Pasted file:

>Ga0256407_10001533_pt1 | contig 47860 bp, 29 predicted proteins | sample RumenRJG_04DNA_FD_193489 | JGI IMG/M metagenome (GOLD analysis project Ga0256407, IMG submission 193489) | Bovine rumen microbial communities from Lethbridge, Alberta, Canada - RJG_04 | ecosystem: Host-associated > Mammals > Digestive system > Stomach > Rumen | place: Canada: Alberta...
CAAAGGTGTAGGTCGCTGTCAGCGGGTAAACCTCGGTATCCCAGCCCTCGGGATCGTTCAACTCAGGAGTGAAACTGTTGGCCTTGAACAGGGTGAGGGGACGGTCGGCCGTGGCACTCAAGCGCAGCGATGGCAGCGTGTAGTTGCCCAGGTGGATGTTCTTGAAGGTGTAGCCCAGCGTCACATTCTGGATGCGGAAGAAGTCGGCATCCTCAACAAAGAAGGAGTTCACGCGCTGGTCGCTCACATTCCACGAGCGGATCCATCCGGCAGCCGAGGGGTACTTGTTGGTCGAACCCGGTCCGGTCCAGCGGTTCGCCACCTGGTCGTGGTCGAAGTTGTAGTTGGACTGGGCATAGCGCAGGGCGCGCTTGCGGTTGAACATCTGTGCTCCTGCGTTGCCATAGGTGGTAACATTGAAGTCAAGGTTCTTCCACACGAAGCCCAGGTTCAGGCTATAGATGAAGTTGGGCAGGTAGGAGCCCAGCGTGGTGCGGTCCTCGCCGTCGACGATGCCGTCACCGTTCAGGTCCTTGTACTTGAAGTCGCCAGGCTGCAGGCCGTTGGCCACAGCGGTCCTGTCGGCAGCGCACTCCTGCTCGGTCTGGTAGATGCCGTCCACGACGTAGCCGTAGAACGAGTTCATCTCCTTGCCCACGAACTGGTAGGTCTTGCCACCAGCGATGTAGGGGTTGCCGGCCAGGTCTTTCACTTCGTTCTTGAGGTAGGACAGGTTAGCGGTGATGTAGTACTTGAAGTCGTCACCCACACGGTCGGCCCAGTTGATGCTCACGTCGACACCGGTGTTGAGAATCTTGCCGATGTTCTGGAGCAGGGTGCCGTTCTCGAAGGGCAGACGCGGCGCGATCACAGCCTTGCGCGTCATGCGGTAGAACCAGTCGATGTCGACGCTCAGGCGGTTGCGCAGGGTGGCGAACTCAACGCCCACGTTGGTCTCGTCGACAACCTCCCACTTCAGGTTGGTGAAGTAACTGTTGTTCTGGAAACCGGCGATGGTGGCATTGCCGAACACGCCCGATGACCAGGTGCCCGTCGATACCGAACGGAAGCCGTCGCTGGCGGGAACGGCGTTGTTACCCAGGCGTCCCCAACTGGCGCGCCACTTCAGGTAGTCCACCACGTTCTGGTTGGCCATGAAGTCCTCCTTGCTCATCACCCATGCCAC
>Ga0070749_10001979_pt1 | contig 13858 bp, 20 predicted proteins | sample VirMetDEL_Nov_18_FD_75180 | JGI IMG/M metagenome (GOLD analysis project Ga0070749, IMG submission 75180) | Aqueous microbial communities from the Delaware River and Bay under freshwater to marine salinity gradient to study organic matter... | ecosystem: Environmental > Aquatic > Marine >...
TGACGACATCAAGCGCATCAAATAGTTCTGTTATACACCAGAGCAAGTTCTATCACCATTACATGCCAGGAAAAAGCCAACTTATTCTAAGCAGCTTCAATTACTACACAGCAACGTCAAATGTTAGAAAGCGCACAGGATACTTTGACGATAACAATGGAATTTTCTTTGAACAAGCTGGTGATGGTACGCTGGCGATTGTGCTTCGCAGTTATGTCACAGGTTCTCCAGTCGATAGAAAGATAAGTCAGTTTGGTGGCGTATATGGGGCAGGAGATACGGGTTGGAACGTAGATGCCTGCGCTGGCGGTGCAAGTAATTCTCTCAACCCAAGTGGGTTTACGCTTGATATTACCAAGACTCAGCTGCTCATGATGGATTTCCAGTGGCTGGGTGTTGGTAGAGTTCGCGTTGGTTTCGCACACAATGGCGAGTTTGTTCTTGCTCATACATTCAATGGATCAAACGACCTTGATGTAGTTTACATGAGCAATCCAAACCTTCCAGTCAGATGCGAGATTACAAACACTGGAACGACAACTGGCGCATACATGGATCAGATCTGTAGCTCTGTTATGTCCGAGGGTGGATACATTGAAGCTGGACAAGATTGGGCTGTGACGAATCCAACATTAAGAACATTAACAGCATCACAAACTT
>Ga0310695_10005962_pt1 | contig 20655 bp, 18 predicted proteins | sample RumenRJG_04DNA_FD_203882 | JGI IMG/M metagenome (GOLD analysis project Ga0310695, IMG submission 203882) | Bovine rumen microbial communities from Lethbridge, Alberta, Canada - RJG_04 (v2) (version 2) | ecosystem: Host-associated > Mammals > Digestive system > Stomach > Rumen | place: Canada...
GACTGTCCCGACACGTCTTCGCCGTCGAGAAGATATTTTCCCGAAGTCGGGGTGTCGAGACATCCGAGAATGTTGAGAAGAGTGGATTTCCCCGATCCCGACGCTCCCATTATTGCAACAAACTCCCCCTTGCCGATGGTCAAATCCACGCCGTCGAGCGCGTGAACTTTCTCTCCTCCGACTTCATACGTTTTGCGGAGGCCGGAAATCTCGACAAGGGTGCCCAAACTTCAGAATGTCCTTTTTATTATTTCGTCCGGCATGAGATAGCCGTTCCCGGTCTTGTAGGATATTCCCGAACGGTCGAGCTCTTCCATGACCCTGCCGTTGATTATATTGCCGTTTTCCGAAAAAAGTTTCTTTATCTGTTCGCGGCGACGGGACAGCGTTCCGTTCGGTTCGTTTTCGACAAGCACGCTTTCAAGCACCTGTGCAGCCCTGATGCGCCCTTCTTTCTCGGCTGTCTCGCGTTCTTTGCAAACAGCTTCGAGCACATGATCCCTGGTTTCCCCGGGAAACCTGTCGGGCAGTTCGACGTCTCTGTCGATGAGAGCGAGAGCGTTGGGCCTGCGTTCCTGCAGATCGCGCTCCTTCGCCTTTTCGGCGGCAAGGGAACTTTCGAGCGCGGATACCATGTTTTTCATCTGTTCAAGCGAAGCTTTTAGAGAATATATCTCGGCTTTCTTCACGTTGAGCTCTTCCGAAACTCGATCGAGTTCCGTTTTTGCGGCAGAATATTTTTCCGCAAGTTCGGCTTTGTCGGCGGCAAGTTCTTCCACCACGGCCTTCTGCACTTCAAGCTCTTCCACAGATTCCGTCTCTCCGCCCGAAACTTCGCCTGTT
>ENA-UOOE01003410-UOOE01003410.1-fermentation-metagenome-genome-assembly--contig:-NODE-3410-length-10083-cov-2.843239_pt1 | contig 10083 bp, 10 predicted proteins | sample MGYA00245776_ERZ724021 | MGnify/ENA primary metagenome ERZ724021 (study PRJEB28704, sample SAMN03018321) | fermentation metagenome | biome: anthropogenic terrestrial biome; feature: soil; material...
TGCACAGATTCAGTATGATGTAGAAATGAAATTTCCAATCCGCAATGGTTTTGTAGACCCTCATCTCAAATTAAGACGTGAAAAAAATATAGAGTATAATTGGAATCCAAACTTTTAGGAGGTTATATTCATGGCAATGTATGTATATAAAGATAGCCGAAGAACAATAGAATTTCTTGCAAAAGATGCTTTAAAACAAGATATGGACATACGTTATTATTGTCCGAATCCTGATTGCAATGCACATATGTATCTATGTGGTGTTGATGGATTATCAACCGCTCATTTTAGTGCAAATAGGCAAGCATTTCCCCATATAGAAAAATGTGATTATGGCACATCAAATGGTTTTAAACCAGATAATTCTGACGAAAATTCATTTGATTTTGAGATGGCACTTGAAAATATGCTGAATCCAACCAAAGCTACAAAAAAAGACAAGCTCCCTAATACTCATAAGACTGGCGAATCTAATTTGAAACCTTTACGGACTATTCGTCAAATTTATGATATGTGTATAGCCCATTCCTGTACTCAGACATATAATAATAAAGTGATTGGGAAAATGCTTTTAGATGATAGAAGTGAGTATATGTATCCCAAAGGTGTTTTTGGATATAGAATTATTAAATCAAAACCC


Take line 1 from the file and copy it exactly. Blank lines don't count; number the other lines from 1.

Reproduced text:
>Ga0256407_10001533_pt1 | contig 47860 bp, 29 predicted proteins | sample RumenRJG_04DNA_FD_193489 | JGI IMG/M metagenome (GOLD analysis project Ga0256407, IMG submission 193489) | Bovine rumen microbial communities from Lethbridge, Alberta, Canada - RJG_04 | ecosystem: Host-associated > Mammals > Digestive system > Stomach > Rumen | place: Canada: Alberta...